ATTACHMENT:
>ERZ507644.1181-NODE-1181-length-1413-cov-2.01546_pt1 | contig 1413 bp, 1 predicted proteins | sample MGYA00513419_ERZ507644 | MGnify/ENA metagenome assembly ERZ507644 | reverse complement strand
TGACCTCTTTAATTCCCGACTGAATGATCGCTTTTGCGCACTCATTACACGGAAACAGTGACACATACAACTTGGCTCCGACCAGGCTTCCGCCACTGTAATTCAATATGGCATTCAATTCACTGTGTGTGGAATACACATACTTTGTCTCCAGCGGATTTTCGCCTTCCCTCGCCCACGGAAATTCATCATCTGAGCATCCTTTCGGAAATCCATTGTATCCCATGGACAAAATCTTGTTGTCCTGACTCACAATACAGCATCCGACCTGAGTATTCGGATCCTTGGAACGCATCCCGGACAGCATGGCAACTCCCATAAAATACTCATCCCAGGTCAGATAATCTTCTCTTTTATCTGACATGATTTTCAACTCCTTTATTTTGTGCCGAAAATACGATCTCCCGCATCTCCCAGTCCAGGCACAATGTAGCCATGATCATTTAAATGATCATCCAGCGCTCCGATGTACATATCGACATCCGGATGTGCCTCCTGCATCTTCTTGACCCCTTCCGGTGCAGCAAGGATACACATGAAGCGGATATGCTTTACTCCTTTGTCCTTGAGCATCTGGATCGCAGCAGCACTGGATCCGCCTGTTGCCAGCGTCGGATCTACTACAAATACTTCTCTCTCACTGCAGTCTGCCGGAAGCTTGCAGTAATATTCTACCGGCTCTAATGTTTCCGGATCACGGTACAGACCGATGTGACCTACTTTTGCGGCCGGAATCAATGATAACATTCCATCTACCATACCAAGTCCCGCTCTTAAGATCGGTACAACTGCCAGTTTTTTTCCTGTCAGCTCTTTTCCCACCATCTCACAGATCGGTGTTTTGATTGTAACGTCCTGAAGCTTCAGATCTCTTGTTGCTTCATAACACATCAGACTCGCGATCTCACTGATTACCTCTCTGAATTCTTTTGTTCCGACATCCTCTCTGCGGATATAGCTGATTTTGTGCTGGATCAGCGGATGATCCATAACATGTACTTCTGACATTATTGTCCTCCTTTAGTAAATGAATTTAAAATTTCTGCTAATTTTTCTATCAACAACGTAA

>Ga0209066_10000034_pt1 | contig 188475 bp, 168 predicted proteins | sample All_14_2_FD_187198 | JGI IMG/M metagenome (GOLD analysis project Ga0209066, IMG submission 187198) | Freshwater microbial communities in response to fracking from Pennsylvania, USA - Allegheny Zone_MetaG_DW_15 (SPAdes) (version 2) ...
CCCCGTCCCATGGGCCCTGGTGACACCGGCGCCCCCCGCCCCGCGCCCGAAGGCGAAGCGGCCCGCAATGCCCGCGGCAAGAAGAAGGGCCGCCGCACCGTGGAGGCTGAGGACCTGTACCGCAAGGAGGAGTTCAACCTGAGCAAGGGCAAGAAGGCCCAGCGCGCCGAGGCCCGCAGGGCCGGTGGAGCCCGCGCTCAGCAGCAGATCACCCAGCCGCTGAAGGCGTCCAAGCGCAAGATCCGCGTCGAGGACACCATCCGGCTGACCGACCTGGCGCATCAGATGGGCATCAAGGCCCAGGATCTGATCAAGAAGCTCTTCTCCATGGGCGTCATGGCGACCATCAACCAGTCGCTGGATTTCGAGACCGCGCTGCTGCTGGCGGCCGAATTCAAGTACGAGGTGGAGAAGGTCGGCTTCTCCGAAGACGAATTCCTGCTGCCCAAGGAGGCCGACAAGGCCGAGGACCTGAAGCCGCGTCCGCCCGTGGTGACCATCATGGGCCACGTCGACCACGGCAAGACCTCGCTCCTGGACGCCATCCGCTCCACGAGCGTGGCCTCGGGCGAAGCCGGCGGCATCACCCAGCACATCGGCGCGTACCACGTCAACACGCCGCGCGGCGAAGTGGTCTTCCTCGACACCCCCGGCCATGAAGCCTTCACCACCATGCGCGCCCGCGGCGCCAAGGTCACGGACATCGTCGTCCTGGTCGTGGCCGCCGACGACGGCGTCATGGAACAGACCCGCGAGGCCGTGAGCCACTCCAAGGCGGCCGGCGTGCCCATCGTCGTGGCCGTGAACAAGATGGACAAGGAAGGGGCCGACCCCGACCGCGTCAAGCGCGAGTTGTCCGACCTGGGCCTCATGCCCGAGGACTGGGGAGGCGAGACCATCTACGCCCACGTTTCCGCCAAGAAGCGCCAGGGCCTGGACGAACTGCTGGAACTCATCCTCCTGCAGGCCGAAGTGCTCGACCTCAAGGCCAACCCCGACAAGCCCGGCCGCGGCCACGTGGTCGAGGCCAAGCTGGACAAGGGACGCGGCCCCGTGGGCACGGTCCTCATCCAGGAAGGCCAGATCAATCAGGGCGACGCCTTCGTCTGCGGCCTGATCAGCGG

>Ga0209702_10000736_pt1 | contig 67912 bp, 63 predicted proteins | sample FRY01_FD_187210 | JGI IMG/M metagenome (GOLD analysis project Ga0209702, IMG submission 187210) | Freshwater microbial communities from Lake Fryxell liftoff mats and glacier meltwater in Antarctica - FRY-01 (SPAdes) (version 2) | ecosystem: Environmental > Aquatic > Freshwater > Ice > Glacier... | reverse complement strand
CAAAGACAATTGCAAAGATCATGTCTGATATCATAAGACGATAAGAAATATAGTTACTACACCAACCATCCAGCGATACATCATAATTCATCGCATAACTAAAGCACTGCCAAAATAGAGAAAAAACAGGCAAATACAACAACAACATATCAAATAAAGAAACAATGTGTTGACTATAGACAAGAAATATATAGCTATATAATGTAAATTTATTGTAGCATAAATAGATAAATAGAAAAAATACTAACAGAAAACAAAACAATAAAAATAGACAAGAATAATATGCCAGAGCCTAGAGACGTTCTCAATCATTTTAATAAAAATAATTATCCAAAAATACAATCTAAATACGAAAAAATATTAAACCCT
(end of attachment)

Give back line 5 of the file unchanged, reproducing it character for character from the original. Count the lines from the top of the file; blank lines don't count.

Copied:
>Ga0209702_10000736_pt1 | contig 67912 bp, 63 predicted proteins | sample FRY01_FD_187210 | JGI IMG/M metagenome (GOLD analysis project Ga0209702, IMG submission 187210) | Freshwater microbial communities from Lake Fryxell liftoff mats and glacier meltwater in Antarctica - FRY-01 (SPAdes) (version 2) | ecosystem: Environmental > Aquatic > Freshwater > Ice > Glacier... | reverse complement strand